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Are all robo advisers created equal?

Pat Garrett

There are many ways to invest your money, and robo-advice is one of the newer and faster growing options for investors. Here’s some food for thought before you jump into the market.

Robo-advice is an online service that professionally invests your money for fees that are often significantly less than what banks or investment management firms charge.

When you sign up with a robo-adviser, you generally answer an online questionnaire about your willingness and ability to take on investment risks, and how long you plan to invest funds in the market and other personal information. The service will then typically invest your funds in low-cost exchange-traded funds (ETFs) based on your personal profile and risk tolerance.

Robo-advice is not for everyone, and there is no right/wrong model; that depends on what you want and if you are selecting based on cost, user experience, the people behind the service, feature choice, ability to self-select investments, industry/geographic tilts, etc.

The Royal Commission has surfaced serious problems in the investment management industry, mainly involving conflicts of interest, a lack of transparency and unnecessarily high fees. Robo-advice looks to address these problems, providing investment advice and ongoing management to people who previously were not able to receive such services at an affordable price point.

So, what are some key aspects of your robo-adviser you should consider?

People

Automated investment services rely on the asset management experience of the people behind the technology.

These are the individuals who are responsible for assessing and adjusting asset allocation parameters, evaluating portfolio performance and benchmarking, reviewing global market conditions and trends (especially as they relate to disruptive events) and evaluating the ETF product landscape to ensure the best product selection for investors.

The human overlay along with the digital access and automation is important to build trust for investors that the service provided is professionally managed and should help investors avoid common investing mistakes (most notably, emotionally driven or poorly informed decisions) by adding an experienced human overlay with the technical automation.

Portfolio returns

A year is a very short time for measuring investment performance, but it is understandably a figure of interest to potential investors.

It’s important to note strategies can vary and not all robo-advice services are the same. Longer-term returns will eventually illuminate the impact of the human asset management experience that complements the technology and automation of a robo-advice service.

Look for transparent returns that are published regularly, which should show performance broken down for different portfolios as well as different asset classes.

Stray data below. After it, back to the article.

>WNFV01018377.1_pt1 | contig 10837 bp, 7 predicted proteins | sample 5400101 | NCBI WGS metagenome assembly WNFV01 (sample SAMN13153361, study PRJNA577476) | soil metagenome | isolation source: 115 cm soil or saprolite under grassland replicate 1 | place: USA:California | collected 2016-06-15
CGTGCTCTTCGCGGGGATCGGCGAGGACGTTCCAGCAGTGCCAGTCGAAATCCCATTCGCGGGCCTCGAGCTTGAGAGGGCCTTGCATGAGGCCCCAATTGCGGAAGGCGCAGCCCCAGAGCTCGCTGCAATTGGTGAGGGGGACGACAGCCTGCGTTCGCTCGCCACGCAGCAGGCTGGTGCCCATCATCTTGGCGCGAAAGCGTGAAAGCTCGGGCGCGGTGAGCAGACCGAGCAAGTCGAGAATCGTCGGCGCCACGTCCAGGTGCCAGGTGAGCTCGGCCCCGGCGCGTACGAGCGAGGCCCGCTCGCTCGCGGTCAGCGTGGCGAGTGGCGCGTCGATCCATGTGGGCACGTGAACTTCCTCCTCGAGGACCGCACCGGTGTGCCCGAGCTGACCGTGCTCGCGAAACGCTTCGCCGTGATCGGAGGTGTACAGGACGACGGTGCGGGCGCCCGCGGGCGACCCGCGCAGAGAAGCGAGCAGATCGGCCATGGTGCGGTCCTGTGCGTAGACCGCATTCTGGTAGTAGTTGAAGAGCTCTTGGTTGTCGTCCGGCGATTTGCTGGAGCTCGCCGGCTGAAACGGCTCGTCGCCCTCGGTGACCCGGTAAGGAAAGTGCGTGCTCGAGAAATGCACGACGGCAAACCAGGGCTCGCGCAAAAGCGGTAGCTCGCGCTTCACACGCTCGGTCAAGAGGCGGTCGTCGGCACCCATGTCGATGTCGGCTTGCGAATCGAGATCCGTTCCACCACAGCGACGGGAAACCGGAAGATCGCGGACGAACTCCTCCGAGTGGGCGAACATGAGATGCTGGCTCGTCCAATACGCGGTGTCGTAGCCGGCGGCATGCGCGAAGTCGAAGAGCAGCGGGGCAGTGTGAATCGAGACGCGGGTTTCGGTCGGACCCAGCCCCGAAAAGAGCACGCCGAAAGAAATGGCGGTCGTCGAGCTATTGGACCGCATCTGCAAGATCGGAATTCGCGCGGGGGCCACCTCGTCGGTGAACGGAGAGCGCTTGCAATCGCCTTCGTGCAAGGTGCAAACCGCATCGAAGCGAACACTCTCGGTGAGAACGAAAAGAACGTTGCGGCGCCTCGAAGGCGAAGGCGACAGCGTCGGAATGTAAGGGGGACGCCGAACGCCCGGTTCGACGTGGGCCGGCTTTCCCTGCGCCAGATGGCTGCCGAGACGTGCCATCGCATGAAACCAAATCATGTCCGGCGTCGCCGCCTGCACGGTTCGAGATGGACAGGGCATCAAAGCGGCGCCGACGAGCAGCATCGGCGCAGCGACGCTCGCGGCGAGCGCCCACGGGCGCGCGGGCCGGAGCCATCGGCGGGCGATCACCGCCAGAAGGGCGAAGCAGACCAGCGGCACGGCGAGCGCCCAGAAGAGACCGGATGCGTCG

Fees

Minimising costs should be a focus of every investor’s strategy. The level of costs and fees incurred while investing can have a dramatic impact on overall portfolio returns, particularly over the longer term. This is because the lower the costs, the greater the proportion of an investment’s return which can flow to the investor and the larger the potential for that money to be reinvested and compound into the future.

Put simply, every dollar saved in trading commissions and management fees is an extra dollar available for investment and earnings potential. Over time, even small differences in fees and costs can add significant additional returns.

Investment model

Some robo-advisers will pool your investment together with other clients, while others keep individual investments separate, giving each client their own Holder Identification Number (HIN).

It is worth determining which investment model the robo-adviser uses.

Quality of engagement

Managing someone’s investment is a privilege, and trust and responsiveness are essential elements to any financial relationship.

If you’re trusting someone with your investment, they should be responsive with calls and/or emails. Is the robo-adviser based in Australia and responsive with communication?

Conclusion

Robo-advice services now manage hundreds of billions of funds overseas, and have become popular for both younger, early savers, as well as high new worth, sophisticated investors seeking a better way to utilise the combination of automation/technology with the support of human asset management expertise.

As you make a decision on which robo-adviser is right for you, consider the factors above, as your decision may make a significant difference over time.

Patrick (Pat) Garrett is the CEO at Six Park

Are all robo advisers created equal?
Pat Garrett
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